A lot of people have been painting red in their homes these days. If your thinking of trying it out here is my best advice to avoid countless coats of paint. If the wall has never been painted, get a primer tinted as dark as the paint mixer will let you. Just ask them to add black. If the wall is already primed get another gallon of cheaper paint and have that mixed to a deep mauve or rose color and use that as a base.
Magenta colorant is naturally transparent so to take your deep red paint and put it up on a white wall will take many coats (and maybe many trips to the paint store to get just one more quart). Using a darker base will save on time and money. Hope this helps someone out!
By Casie Peltier
I had a painter tell me that it was really hard to get red paint on a wall correctly even with multiple coats of paint. Anything with a sheen is even worse. His solution was to use a faux technique with more than one shade of red. I would think that sponging would be nice. I always wanted a red bedroom and maybe I will try it one day! (02/10/2005)
I always wanted my living/dining room red. Because it is a very long large room without enough trim in a contrast color, it was a bit overwhelming. Also, the choice of red I selected was probably not right, red is a funny color. I'm sick of it now and soon will go to a neutral color, partly due to the fact I will in the future place my home on the market. Otherwise, I might try another shade of red. If I hadn't tried it I'd still be yearning for the red room. But now, been there, done that, no regrets, ready for the change! (07/27/2005)
Being a fan of red, it can be a pain to paint if not primed properly. If you have watched Trading Spaces (and who hasn't), you will see that they like to use primer tinted pink under red walls. What you DON'T see is what the walls really look like later. It's been my experience over and over to prime your surface with a darker primer as Casie suggests. I recently painted our front door red and used a gray tinted primer. The door still took two coats but I always paint two or more coats on everything.
Reds can be 'tricky' to work with. If you aren't sure about painting your entire room in a shade of red, pick a shade that you like, buy a quart and paint a 2' x 2' square of it on your wall. Look at it for a week or so and then decide. At least if you don't like it, you haven't invested a lot of money.
Also, darker colors and glossy paint show more blemishes than lighter ones. If you want a red room (my kitchen and dining room are painted in brick red), use satin, eggshell or flat paint. When we bought our house, the master bedroom was painted in dark green gloss. I could see every blemish and it was very difficult to cover this and in fact, I had to actually put a texture on my walls. So painter, beware! (01/10/2006)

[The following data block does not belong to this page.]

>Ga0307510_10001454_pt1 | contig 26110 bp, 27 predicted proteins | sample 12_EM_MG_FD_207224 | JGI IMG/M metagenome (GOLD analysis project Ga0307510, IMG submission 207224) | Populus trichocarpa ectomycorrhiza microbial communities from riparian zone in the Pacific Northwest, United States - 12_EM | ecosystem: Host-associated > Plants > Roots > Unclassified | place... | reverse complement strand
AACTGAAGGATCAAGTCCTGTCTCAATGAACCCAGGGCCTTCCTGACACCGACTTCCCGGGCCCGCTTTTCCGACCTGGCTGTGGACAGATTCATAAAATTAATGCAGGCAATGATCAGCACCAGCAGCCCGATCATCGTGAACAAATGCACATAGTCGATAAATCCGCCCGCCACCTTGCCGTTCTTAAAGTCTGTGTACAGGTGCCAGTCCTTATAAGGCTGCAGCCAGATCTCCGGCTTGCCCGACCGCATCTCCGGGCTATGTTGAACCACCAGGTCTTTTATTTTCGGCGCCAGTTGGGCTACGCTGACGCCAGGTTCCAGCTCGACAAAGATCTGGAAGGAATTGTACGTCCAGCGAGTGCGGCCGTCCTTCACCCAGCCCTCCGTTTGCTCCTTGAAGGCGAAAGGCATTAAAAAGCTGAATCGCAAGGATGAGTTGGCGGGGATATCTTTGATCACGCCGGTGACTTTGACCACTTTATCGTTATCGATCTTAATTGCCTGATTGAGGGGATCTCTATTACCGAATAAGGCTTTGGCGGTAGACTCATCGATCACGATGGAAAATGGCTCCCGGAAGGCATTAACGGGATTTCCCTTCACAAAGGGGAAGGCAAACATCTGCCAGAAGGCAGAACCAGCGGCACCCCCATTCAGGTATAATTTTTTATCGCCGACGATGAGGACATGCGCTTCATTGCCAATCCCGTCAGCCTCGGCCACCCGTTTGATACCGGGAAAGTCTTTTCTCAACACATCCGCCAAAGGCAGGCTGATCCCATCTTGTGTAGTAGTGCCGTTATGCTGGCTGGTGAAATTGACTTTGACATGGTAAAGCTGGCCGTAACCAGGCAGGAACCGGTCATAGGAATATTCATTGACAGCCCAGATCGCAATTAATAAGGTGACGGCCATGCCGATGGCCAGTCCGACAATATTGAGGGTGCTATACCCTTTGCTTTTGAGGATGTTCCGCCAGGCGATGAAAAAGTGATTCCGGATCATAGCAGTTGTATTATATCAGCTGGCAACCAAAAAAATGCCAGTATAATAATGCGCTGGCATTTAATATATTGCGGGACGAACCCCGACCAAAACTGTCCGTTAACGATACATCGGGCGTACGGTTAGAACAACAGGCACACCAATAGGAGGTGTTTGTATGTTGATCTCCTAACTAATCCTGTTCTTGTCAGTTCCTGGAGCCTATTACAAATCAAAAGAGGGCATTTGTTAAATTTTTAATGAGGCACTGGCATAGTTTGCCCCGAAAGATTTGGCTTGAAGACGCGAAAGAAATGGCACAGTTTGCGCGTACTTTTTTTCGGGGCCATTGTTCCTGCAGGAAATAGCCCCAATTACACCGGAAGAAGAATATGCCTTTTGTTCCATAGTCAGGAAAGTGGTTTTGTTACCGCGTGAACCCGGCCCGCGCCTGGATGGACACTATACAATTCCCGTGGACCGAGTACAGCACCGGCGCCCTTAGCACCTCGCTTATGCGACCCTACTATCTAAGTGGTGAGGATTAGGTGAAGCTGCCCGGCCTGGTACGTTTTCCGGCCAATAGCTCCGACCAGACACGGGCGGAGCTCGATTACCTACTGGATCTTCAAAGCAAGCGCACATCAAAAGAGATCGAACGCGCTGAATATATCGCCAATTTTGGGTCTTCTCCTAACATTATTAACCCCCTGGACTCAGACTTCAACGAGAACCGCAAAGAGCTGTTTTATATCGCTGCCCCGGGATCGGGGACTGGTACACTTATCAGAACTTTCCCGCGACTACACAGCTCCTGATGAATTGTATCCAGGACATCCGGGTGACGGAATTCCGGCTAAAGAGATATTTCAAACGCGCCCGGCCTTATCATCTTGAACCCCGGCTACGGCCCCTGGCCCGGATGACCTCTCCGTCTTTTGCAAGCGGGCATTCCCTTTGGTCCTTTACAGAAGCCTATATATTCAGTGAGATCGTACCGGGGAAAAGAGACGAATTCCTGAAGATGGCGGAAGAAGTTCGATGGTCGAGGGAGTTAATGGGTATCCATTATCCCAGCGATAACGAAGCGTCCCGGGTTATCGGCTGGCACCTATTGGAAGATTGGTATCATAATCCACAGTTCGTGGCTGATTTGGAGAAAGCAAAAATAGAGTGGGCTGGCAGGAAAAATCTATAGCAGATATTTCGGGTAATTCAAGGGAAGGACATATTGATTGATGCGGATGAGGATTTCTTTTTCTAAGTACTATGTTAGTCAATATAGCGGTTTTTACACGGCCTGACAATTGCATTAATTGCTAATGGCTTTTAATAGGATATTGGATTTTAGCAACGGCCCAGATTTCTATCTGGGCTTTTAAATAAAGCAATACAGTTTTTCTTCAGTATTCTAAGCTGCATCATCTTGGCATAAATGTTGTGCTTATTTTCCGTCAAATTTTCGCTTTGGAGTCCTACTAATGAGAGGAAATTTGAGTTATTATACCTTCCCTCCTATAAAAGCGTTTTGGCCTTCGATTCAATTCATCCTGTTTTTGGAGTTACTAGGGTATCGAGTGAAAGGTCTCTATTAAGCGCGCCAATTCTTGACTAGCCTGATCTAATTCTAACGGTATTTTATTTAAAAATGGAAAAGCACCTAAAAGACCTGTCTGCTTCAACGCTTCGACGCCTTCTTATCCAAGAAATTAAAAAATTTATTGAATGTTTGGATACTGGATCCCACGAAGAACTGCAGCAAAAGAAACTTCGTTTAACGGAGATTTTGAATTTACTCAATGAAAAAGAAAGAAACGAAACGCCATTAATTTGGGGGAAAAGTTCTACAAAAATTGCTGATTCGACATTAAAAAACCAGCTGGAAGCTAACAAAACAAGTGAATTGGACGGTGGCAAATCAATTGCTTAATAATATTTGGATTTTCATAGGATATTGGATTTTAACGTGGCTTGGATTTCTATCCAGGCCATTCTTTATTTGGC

A gray primer is best. Never use a pink tinted primer. When ever you use a brush to paint around the edges and elect. outlets and then use a roller to fill in, where they overlap you see the difference. The light reflects off the white or pink primer showing the areas that have fewer coats. Using a gray primer reduces this reflection and makes it more even. You can use any brand of paint, the link is to confirm this tip. http://www.sherwin-williams.com/pro/problem/tips/bases.jsp
Oh, anther tip is: You get what you pay for when it come to paint. (06/25/2006)
I just completed painting my dining room Cranberry by American Tradition and Signature Eggshell (Lowe's). This is the most beautiful color I've ever seen in a red! But, it comes with some trial and error that I'm happy to share.
First, use the grey primer that the store mixes for you according to the brand recommendation - it really does help. It is a light grey, and you may not think it will make a difference, but it does. It eliminates 2-3 coats of the red you will have to use without it. I used primer and 2 coats and it was great.
Next, wait AT LEAST 3-5 DAYS before snarling in disgust at the streaks/strokes visible in the room. They will go away! This paint is very thick and takes about a week to fully dry - really. After that, you can decide if you need another go-around, but you shouldn't.
Lastly, a very important tip: score your blue tape line on the edge with a razor before you pull it off the baseboards and window frames. As I said, the paint is thick and areas often will peel right off along with the tape if you don't. I learned this the hard way on one window.
One more thing I noticed in my case; using the same roller direction kept the lines at a minimum. For example, if you start at the top and roll down, keep it that way on the whole wall, not up and down and over and diagonal, etc. You will have a few lines running up and down with the roller strokes, but again, these will fade in a few days.
I absolutely love this color - it looks so rich and classy.
Good luck to all of you! (10/23/2006)
Red is a beautiful color but I noticed something that no one else had said. Colors and moods go hand in hand. Jails use baby blue on their walls because it is a calming color to the inmates, red on walls does just the opposite. Just a little FYI, if you are considering this color on your walls! (10/23/2006)
I painted a room red and it was a complete pain in the butt to do it. I made the mistake of using the pink tinted primer instead of the grey primer. By the time I was done I needed nine coats of paint on the wall to sufficiently cover the primer. (12/26/2006)
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